In FIG. 1, numeral 1 generally denotes a motion-picture sound film projector. Rollers 2, 3 guide film 4 along a predetermined path. The film 4 is provided with a first audio track 5 and with a balancing stripe 6 here utilized as a second audio track. For the purpose of explanation, it is assumed that speech is recorded on first audio track 5, and music on second audio track 6. A recorded section of first track 5, i.e., upon which speech is actually recorded, is denoted by 5a, and its start is denoted by P1. The film 4 travels in the direction of arrow A. The projector lamp is denoted by 7, and the projection window by 8.
A record/playback head 9 for the first track 5 is connected to an amplifier 10, whose output is connected via a resistor 11 to the output of an amplifier 12. The input of amplifier 12 is connected via a resistor 13 to the output of a preamplifier 14, the input of which is connected to the record/playback head 15 for the second audio track 6.
Resistor 13 and a field-effect transistor 16 together form an adjustable voltage divider, from the voltage-divider tap of which voltage is transmitted to the input of amplifier 12, with an adjustable voltage-division factor.
The control electrode of field-effect transistor 16 is connected to the output of an RC-stage comprised of a resistor 17, a capacitor 18, and a further resistor 19. The charging and discharging of capacitor 18 is controlled by a threshold circuit 20 (e.g., a Schmitt trigger). Connected across the input of threshold circuit 20 is a storage capacitor 21, and in parallel to the latter a resistor 22. A charging rectifier 23 is connected between the storage capacitor 21 and the output of an amplifier 24. The input of amplifier 24 is connected to the coil 26 of a control pick-up head 25 operative for sensing the presence of recorded audio information on first audio track 5. Control head 25 is located upstream of the two audio heads 9, 15, as considered in the direction of film transport.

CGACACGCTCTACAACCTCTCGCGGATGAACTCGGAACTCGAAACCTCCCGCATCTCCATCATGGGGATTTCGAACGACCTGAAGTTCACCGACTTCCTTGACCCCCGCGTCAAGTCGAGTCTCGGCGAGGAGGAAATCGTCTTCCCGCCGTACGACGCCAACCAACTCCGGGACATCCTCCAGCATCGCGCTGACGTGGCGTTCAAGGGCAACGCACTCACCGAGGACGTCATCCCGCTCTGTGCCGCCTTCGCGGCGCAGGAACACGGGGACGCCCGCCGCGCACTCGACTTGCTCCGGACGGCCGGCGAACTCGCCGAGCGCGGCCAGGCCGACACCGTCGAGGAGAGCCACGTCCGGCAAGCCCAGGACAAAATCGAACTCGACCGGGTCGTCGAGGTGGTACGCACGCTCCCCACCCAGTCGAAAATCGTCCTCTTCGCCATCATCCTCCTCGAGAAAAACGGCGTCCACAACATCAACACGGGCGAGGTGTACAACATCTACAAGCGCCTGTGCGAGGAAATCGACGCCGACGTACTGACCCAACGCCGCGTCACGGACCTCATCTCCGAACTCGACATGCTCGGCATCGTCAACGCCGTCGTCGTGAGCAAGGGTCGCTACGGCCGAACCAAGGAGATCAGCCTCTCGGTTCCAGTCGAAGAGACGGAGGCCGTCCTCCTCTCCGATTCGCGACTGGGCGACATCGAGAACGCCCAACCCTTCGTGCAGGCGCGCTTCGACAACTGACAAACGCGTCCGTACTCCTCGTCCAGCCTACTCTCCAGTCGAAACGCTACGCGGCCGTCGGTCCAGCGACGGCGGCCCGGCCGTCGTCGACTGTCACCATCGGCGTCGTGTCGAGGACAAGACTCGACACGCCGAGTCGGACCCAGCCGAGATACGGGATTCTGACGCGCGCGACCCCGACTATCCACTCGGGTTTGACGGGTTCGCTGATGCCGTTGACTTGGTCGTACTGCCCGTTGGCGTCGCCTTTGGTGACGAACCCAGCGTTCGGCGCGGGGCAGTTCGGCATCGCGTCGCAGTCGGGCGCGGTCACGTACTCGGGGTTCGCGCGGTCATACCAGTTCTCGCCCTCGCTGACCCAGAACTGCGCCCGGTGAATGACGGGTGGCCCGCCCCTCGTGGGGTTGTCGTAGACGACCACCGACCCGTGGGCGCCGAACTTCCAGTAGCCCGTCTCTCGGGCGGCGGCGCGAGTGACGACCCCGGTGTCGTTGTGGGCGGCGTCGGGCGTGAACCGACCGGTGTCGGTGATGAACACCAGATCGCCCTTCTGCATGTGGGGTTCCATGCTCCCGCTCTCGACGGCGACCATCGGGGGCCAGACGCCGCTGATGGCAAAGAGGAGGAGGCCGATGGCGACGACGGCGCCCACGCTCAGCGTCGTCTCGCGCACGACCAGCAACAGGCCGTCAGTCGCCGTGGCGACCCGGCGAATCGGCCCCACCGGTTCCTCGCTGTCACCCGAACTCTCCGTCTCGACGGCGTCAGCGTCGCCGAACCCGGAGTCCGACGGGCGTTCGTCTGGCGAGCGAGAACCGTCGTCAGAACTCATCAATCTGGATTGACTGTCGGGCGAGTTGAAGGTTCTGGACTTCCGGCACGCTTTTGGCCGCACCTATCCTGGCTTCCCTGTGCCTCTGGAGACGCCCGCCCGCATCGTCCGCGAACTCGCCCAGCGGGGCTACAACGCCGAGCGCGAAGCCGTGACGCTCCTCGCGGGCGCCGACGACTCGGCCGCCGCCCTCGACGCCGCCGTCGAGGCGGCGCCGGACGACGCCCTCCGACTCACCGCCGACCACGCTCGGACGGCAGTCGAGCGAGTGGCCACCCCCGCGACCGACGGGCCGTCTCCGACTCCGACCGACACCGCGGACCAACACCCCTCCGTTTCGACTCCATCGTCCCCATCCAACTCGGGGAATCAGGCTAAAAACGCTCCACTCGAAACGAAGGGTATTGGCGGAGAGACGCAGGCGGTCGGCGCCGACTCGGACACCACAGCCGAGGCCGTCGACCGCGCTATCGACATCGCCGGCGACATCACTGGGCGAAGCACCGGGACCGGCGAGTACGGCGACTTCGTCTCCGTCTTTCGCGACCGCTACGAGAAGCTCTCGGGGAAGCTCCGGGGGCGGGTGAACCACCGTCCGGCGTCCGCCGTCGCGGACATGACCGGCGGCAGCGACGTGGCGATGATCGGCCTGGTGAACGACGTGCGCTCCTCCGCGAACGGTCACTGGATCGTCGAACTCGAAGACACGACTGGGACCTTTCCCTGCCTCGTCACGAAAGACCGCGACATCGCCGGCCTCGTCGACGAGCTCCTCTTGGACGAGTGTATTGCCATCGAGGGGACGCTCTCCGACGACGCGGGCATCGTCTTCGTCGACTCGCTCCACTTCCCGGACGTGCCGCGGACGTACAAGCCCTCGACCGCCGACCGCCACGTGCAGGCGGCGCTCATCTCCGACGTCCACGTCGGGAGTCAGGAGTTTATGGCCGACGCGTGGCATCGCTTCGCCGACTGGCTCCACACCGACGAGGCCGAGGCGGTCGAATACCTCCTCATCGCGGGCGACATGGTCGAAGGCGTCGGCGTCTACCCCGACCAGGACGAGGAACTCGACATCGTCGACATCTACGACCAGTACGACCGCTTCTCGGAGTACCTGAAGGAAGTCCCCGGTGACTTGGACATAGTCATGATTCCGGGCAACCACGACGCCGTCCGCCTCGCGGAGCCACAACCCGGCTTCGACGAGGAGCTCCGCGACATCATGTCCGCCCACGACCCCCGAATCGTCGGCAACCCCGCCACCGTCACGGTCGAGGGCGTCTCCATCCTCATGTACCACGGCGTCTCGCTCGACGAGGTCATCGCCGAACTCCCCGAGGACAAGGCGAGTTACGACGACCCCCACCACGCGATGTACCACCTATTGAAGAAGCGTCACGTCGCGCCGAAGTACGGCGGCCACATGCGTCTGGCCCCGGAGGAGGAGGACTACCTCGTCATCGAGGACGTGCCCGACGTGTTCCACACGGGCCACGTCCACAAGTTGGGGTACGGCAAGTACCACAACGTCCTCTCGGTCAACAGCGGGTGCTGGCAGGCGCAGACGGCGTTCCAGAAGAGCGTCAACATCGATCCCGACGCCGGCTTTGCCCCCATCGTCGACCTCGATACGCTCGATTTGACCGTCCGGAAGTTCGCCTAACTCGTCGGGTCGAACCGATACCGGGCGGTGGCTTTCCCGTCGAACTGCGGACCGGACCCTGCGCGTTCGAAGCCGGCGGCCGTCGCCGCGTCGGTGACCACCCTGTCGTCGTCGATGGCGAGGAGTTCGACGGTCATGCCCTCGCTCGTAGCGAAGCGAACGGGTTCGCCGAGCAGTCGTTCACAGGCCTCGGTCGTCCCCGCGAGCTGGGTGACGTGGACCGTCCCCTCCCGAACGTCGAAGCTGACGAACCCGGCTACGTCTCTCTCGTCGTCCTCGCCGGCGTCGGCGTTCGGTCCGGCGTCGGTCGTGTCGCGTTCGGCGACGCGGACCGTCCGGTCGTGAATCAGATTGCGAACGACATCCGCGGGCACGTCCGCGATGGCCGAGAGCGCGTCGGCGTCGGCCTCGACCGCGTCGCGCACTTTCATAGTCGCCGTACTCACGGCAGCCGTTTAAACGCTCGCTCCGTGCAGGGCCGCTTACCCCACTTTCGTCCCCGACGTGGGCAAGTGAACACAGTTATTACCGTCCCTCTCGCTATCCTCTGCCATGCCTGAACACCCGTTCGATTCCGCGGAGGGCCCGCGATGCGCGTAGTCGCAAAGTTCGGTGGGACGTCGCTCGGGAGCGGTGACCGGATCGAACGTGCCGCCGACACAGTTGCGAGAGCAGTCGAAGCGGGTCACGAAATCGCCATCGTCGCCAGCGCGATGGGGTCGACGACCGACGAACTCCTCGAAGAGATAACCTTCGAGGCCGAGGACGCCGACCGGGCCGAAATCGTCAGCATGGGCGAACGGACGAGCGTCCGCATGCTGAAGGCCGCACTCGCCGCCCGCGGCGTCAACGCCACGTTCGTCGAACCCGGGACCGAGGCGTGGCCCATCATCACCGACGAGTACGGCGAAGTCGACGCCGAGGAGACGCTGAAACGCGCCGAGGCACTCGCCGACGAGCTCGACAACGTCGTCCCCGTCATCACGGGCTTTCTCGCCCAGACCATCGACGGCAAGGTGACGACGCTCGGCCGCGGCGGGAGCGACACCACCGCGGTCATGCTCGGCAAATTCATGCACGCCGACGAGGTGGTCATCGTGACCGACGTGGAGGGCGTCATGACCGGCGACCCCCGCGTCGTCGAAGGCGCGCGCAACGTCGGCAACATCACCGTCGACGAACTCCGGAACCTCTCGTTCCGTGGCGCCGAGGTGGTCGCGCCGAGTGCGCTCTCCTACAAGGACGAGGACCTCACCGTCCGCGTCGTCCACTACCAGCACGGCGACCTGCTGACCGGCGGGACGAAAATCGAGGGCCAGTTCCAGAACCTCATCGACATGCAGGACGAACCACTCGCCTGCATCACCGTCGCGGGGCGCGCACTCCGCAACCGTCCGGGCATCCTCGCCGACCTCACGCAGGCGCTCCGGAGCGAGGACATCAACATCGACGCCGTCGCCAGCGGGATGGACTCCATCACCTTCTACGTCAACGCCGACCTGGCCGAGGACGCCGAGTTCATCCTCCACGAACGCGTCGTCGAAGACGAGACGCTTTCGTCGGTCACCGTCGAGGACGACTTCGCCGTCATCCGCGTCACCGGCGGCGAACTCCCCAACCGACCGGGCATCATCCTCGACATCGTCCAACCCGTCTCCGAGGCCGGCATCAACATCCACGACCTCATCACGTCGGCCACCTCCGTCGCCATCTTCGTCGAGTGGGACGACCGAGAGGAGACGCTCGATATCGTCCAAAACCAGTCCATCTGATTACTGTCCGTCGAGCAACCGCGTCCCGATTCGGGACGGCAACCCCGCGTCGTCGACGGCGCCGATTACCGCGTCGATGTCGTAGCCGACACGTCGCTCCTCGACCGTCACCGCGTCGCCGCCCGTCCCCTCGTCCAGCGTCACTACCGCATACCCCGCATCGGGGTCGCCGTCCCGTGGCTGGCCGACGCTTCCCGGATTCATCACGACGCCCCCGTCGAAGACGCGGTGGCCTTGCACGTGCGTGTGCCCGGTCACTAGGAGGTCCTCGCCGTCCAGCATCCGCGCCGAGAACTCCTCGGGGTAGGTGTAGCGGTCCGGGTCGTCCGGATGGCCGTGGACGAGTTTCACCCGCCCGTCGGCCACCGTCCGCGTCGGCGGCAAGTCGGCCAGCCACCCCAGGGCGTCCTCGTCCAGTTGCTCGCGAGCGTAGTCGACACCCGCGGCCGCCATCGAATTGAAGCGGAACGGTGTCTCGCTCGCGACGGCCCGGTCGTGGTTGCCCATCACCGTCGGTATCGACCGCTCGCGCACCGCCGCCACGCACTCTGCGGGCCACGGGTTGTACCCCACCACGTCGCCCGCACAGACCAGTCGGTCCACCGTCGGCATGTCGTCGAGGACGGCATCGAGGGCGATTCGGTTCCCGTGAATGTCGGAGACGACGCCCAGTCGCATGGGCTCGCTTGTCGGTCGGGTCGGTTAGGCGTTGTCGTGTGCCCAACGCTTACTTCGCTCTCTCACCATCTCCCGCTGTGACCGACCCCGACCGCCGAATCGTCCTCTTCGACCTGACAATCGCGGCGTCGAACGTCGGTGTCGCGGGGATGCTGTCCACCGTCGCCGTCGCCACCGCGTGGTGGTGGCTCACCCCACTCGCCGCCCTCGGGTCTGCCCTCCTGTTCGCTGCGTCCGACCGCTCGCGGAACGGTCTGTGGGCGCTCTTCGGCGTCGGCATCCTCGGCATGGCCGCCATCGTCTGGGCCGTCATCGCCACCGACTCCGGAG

Numeral 27 denotes a battery, and numeral 28 a battery-connect switch.
The resistor 11 is a potentiometer resistor and provided with a wiper 11a, the latter being connected to one end terminal of the resistor of a potentiometer 29. The wiper of potentiometer 29 is connected to the input of the end-stage amplifier of the sound-reproduction unit per se, the output circuit of which includes a speaker 31.
The exemplary embodiment shown in FIG. 1 operates as follows:
The second audio track 6 (the balance stripe) is recorded with music along its entire length, i.e., uninterruptedly. In contrast, the first audio track 5 is recorded with speech only along certain sections thereof, such as at the illustrated recorded section 5a. When the leading end P1 of recorded section 5a reaches the control head 25, the latter transmits an A.C. signal to the amplifier 24. The output signal of amplifier 24 is transmitted through charging rectifier 23 and is applied as a D.C. voltage to the storage capacitor 21, causing the latter to charge. When the voltage across capacitor 21 reaches the threshold level of threshold circuit 21, the latter undergoes a change of state, in this case from high to low output potential. Accordingly, the capacitor 18, which up to this point was permitted to charge up to battery potential, can now discharge through resistor 19. The control electrode of the hitherto non-conductive FET 16 becomes increasingly biased for conduction. The time required for capacitor 21 to charge up to a voltage which changes the state of threshold circuit 20, and the time constant of the resistor-capacitor combination 18, 19, are so selected that the FET 16 becomes fully conductive by the time the leading end P1 of the recorded section 5a has actually reached the audio head 9 for the first audio track 5. With FET 16 conductive, the transmission of audio information (music) from second-track audio head 15 and amplifier 14 to amplifier 12 becomes greatly attenuated. To an extent corresponding to the setting of potentiometer 11, it is now the first-track audio information (speech) whose transmission to speaker 31 predominates, i.e., via potentiometer 29 and amplifier 30.